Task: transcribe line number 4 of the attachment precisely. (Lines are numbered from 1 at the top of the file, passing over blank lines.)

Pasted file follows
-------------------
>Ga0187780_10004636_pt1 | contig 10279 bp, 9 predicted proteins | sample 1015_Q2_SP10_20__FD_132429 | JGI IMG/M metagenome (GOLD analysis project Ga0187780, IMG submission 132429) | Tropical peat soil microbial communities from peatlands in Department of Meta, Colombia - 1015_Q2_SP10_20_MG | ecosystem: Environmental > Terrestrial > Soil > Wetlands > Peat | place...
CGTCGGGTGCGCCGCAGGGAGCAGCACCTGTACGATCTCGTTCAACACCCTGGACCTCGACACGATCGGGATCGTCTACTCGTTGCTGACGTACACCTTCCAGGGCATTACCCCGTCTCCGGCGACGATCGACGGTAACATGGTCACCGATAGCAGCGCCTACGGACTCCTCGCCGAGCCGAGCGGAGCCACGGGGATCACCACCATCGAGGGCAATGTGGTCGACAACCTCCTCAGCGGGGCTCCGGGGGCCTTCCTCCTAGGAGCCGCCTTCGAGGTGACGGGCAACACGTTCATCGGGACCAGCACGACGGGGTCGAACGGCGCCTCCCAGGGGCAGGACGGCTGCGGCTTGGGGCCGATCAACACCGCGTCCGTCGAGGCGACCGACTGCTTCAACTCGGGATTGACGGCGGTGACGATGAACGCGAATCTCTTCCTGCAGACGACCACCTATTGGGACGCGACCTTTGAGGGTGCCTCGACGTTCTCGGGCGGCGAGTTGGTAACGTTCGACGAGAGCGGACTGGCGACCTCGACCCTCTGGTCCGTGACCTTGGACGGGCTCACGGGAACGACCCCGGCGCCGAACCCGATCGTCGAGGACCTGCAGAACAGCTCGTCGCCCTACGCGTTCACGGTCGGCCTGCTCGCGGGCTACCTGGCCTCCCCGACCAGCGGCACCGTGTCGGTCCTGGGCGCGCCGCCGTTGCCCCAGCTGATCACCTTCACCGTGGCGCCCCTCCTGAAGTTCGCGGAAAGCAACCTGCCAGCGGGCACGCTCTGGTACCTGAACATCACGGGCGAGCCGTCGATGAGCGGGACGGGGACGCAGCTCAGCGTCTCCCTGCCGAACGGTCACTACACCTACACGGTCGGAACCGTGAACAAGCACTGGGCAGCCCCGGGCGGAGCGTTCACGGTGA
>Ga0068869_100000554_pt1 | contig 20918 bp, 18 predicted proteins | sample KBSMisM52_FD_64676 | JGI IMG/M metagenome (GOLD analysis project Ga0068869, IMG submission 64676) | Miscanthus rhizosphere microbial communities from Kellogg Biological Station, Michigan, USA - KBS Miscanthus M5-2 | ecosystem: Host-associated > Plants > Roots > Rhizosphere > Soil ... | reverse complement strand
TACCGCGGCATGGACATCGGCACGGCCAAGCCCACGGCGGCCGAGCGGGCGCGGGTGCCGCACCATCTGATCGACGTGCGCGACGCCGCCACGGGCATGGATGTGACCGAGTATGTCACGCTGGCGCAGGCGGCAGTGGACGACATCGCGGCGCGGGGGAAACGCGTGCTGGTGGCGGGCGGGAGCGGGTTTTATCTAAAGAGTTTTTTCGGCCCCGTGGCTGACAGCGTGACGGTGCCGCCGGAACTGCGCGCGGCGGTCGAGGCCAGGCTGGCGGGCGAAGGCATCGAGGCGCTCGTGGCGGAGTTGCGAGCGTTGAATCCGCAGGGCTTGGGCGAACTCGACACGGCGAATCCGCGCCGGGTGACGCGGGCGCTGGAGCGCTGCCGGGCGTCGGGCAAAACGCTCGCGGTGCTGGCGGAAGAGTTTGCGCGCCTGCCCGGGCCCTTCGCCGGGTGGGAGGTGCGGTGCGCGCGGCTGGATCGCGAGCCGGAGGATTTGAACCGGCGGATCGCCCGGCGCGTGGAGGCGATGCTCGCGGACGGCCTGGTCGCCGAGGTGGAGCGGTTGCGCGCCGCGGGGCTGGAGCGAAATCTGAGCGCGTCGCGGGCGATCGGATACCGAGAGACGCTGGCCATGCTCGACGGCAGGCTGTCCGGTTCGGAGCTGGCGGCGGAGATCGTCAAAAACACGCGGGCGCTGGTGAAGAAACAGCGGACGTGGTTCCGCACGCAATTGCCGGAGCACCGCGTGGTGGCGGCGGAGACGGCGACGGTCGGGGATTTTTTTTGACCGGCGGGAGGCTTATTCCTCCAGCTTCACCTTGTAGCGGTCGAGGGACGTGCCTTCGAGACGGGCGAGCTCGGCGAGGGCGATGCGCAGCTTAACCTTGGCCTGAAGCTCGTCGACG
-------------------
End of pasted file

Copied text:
TACCGCGGCATGGACATCGGCACGGCCAAGCCCACGGCGGCCGAGCGGGCGCGGGTGCCGCACCATCTGATCGACGTGCGCGACGCCGCCACGGGCATGGATGTGACCGAGTATGTCACGCTGGCGCAGGCGGCAGTGGACGACATCGCGGCGCGGGGGAAACGCGTGCTGGTGGCGGGCGGGAGCGGGTTTTATCTAAAGAGTTTTTTCGGCCCCGTGGCTGACAGCGTGACGGTGCCGCCGGAACTGCGCGCGGCGGTCGAGGCCAGGCTGGCGGGCGAAGGCATCGAGGCGCTCGTGGCGGAGTTGCGAGCGTTGAATCCGCAGGGCTTGGGCGAACTCGACACGGCGAATCCGCGCCGGGTGACGCGGGCGCTGGAGCGCTGCCGGGCGTCGGGCAAAACGCTCGCGGTGCTGGCGGAAGAGTTTGCGCGCCTGCCCGGGCCCTTCGCCGGGTGGGAGGTGCGGTGCGCGCGGCTGGATCGCGAGCCGGAGGATTTGAACCGGCGGATCGCCCGGCGCGTGGAGGCGATGCTCGCGGACGGCCTGGTCGCCGAGGTGGAGCGGTTGCGCGCCGCGGGGCTGGAGCGAAATCTGAGCGCGTCGCGGGCGATCGGATACCGAGAGACGCTGGCCATGCTCGACGGCAGGCTGTCCGGTTCGGAGCTGGCGGCGGAGATCGTCAAAAACACGCGGGCGCTGGTGAAGAAACAGCGGACGTGGTTCCGCACGCAATTGCCGGAGCACCGCGTGGTGGCGGCGGAGACGGCGACGGTCGGGGATTTTTTTTGACCGGCGGGAGGCTTATTCCTCCAGCTTCACCTTGTAGCGGTCGAGGGACGTGCCTTCGAGACGGGCGAGCTCGGCGAGGGCGATGCGCAGCTTAACCTTGGCCTGAAGCTCGTCGACG